“I” is for “Ireland”

Ireland is in my blood, literally, confirmed by DNA testing. Originally lumping Ireland and Scotland together as 58% of my DNA, the current refined Ancestry.com algorithm reports my Irish and Scots DNA separately as 48% and 26%, respectively. Despite this heritage, although I have spent a bone-chilling weekend in Edinburgh, I have yet to set foot in Ireland. What courses through my veins is their common language — poetry, folklore, and, especially, music.

On “C” day of this A to Z Challenge, I wrote about Scotland’s unofficial anthem, “Caledonia.” Today, I’m thinking of what some consider Ireland’s unofficial anthem, “Ireland’s Call.” Written by Northern Irish Derryman Phil Coulter, “Ireland’s Call” was intended to unify Ireland’s rugby fans.

The Irish Rugby Football Union (IRFU) commissioned the song for the 1995 World Cup, where teams are introduced and honored by the singing of their national anthems. The IRFU team represented the entire island of Ireland, and some Northern Irish IRFU members understandably objected to using the Republic of Ireland’s national anthem, “Amhrán na bhFiann” (Irish) or “the Soldier’s Song” (English). I say “understandably” because “Amhrán na bhFiann” is a “rebel song” which became a rallying cry for the Irish Volunteers during the War for Independence from England. That War ultimately resulted in the creation of the Irish Free State (now the Republic of Ireland), with Northern Ireland remaining as part of Great Britain.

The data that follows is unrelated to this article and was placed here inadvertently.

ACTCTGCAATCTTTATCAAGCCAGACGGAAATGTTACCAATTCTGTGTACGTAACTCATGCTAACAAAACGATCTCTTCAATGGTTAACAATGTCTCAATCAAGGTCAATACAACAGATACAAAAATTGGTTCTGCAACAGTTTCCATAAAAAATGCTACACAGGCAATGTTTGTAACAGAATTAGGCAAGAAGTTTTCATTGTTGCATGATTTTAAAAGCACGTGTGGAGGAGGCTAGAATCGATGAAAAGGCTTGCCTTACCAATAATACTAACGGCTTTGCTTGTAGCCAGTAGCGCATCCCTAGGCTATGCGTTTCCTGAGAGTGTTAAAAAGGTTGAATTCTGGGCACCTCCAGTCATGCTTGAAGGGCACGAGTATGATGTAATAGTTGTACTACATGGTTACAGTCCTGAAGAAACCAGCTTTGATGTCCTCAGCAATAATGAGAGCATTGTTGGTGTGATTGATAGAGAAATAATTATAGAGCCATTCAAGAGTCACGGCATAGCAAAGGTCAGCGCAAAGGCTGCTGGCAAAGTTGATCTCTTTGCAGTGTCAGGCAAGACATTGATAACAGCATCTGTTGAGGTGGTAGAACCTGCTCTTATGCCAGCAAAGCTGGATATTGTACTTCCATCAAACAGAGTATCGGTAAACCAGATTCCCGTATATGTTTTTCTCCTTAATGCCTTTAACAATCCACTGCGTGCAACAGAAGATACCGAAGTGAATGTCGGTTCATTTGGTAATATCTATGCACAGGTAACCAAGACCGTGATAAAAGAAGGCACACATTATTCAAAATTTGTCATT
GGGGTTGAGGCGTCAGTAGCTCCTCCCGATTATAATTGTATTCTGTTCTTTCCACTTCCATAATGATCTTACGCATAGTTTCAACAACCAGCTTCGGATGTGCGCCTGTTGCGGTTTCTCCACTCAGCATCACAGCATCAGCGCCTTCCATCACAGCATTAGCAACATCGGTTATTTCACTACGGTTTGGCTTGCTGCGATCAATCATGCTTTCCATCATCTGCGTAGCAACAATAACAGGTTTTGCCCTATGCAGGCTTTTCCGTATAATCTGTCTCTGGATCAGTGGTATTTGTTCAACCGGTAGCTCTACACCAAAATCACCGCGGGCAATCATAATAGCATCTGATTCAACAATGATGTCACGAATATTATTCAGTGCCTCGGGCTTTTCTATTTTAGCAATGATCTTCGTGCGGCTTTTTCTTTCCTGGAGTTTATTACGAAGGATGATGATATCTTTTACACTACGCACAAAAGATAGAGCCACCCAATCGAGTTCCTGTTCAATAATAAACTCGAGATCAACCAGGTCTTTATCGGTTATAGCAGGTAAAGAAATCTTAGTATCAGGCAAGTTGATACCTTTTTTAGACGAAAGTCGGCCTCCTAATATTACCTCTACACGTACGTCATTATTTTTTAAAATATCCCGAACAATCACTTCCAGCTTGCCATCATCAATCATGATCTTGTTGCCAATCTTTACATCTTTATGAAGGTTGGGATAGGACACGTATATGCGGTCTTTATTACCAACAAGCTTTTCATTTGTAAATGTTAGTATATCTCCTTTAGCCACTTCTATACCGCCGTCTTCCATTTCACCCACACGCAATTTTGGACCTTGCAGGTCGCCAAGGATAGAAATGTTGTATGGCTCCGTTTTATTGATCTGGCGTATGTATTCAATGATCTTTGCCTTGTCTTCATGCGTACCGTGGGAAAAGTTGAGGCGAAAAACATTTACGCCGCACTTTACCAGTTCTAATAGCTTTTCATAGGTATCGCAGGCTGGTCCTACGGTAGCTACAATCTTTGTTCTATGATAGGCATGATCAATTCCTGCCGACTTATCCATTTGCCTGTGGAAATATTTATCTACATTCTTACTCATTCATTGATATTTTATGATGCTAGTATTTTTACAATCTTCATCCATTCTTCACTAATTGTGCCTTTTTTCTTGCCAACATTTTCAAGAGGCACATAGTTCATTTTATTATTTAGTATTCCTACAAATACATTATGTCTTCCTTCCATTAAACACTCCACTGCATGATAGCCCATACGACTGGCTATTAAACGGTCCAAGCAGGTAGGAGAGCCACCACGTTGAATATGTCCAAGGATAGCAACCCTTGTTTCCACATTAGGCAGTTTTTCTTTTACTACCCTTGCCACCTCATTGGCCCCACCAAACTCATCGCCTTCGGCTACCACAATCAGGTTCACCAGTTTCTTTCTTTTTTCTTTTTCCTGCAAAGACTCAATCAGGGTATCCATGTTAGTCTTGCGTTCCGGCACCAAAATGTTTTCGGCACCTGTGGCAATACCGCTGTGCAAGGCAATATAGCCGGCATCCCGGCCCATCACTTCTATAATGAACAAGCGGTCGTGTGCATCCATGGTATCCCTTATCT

Although I know nothing about rugby, “Ireland’s Call” stirs my blood. I first heard it when Celtic Thunder’s then-music-director, Phil Coulter, revised and added it to their setlist. Ironically, CT’s only Scotsman, George Donaldson, led CT onto the stage while singing the first words. It quickly became a fan favorite, especially after it evolved into a performance full of swirling kilts.

The first of the following two “Ireland’s Call” videos shows the entire lyrics as written for the IRFU. The second shows Celtic Thunder’s original performance before the theatrical addition of kilts.

The third video is a freebie: Luke Kelly and the Dubliners’ “Song for Ireland.”

 

 

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